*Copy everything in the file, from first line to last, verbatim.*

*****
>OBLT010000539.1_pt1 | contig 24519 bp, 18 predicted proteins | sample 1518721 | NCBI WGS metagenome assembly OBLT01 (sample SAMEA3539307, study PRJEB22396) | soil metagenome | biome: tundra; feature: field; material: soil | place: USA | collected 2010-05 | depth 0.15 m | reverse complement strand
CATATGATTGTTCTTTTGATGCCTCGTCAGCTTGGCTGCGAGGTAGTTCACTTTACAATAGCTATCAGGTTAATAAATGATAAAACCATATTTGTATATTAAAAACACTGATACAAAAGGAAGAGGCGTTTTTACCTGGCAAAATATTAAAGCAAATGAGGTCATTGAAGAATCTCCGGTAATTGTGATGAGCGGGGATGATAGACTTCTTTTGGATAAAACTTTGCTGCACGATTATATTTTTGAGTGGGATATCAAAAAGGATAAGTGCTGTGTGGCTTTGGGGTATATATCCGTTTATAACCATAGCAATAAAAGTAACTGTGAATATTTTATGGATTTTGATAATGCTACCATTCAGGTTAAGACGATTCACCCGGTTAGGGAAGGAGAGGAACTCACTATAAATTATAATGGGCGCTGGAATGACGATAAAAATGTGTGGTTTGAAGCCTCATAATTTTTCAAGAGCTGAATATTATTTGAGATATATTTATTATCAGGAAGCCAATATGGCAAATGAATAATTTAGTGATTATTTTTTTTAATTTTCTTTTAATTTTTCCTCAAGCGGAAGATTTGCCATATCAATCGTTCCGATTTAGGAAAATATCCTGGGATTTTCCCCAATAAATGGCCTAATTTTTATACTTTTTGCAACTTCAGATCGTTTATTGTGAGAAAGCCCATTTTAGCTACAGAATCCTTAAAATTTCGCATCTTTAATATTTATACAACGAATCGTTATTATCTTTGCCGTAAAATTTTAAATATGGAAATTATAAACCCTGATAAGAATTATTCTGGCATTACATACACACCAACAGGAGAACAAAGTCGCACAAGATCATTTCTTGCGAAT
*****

>OBLT010000539.1_pt1 | contig 24519 bp, 18 predicted proteins | sample 1518721 | NCBI WGS metagenome assembly OBLT01 (sample SAMEA3539307, study PRJEB22396) | soil metagenome | biome: tundra; feature: field; material: soil | place: USA | collected 2010-05 | depth 0.15 m | reverse complement strand
CATATGATTGTTCTTTTGATGCCTCGTCAGCTTGGCTGCGAGGTAGTTCACTTTACAATAGCTATCAGGTTAATAAATGATAAAACCATATTTGTATATTAAAAACACTGATACAAAAGGAAGAGGCGTTTTTACCTGGCAAAATATTAAAGCAAATGAGGTCATTGAAGAATCTCCGGTAATTGTGATGAGCGGGGATGATAGACTTCTTTTGGATAAAACTTTGCTGCACGATTATATTTTTGAGTGGGATATCAAAAAGGATAAGTGCTGTGTGGCTTTGGGGTATATATCCGTTTATAACCATAGCAATAAAAGTAACTGTGAATATTTTATGGATTTTGATAATGCTACCATTCAGGTTAAGACGATTCACCCGGTTAGGGAAGGAGAGGAACTCACTATAAATTATAATGGGCGCTGGAATGACGATAAAAATGTGTGGTTTGAAGCCTCATAATTTTTCAAGAGCTGAATATTATTTGAGATATATTTATTATCAGGAAGCCAATATGGCAAATGAATAATTTAGTGATTATTTTTTTTAATTTTCTTTTAATTTTTCCTCAAGCGGAAGATTTGCCATATCAATCGTTCCGATTTAGGAAAATATCCTGGGATTTTCCCCAATAAATGGCCTAATTTTTATACTTTTTGCAACTTCAGATCGTTTATTGTGAGAAAGCCCATTTTAGCTACAGAATCCTTAAAATTTCGCATCTTTAATATTTATACAACGAATCGTTATTATCTTTGCCGTAAAATTTTAAATATGGAAATTATAAACCCTGATAAGAATTATTCTGGCATTACATACACACCAACAGGAGAACAAAGTCGCACAAGATCATTTCTTGCGAAT